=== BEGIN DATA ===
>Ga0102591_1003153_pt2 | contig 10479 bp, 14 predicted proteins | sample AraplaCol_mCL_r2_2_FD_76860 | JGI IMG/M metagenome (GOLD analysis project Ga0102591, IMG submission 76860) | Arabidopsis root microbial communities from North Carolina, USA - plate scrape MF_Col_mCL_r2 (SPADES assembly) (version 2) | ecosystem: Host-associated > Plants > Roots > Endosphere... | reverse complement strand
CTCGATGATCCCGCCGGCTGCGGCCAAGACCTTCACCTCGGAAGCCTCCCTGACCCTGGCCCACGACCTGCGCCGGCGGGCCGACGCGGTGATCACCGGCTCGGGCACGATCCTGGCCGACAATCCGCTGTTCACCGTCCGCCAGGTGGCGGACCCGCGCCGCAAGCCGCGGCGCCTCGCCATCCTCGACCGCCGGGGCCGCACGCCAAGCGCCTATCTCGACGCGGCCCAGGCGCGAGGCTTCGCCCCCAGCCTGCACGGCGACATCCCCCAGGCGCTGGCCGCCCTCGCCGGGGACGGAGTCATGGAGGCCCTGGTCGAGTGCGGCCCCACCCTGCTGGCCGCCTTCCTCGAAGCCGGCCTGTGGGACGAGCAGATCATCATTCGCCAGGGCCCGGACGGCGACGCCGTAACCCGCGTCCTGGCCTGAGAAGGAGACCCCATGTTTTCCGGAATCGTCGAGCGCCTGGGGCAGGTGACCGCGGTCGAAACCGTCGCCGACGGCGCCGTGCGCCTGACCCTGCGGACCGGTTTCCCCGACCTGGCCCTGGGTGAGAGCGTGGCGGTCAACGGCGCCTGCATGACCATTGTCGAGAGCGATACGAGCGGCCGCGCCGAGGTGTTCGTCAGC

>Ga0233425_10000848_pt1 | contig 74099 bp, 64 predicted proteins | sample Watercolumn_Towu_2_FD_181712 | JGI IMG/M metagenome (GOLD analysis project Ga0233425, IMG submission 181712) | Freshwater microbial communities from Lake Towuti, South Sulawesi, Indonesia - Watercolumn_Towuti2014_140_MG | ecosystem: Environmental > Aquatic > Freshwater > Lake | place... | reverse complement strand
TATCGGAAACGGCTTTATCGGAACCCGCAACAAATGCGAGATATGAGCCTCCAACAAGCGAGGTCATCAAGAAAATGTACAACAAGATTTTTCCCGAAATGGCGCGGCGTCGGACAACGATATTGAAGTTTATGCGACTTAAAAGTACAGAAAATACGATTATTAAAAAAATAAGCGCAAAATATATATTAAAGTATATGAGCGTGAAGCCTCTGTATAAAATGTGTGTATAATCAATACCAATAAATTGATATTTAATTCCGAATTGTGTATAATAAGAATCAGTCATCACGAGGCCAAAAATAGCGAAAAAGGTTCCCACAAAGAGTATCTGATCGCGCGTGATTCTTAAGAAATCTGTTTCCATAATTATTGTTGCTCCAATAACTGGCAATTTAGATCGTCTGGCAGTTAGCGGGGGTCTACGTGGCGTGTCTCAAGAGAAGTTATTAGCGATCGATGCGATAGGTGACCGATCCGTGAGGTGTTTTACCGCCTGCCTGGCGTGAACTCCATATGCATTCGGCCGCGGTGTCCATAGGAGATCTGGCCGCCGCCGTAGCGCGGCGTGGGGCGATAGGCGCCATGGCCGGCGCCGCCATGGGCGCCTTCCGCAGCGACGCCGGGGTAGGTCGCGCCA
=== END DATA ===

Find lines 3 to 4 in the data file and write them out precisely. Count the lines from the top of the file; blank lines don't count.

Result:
>Ga0233425_10000848_pt1 | contig 74099 bp, 64 predicted proteins | sample Watercolumn_Towu_2_FD_181712 | JGI IMG/M metagenome (GOLD analysis project Ga0233425, IMG submission 181712) | Freshwater microbial communities from Lake Towuti, South Sulawesi, Indonesia - Watercolumn_Towuti2014_140_MG | ecosystem: Environmental > Aquatic > Freshwater > Lake | place... | reverse complement strand
TATCGGAAACGGCTTTATCGGAACCCGCAACAAATGCGAGATATGAGCCTCCAACAAGCGAGGTCATCAAGAAAATGTACAACAAGATTTTTCCCGAAATGGCGCGGCGTCGGACAACGATATTGAAGTTTATGCGACTTAAAAGTACAGAAAATACGATTATTAAAAAAATAAGCGCAAAATATATATTAAAGTATATGAGCGTGAAGCCTCTGTATAAAATGTGTGTATAATCAATACCAATAAATTGATATTTAATTCCGAATTGTGTATAATAAGAATCAGTCATCACGAGGCCAAAAATAGCGAAAAAGGTTCCCACAAAGAGTATCTGATCGCGCGTGATTCTTAAGAAATCTGTTTCCATAATTATTGTTGCTCCAATAACTGGCAATTTAGATCGTCTGGCAGTTAGCGGGGGTCTACGTGGCGTGTCTCAAGAGAAGTTATTAGCGATCGATGCGATAGGTGACCGATCCGTGAGGTGTTTTACCGCCTGCCTGGCGTGAACTCCATATGCATTCGGCCGCGGTGTCCATAGGAGATCTGGCCGCCGCCGTAGCGCGGCGTGGGGCGATAGGCGCCATGGCCGGCGCCGCCATGGGCGCCTTCCGCAGCGACGCCGGGGTAGGTCGCGCCA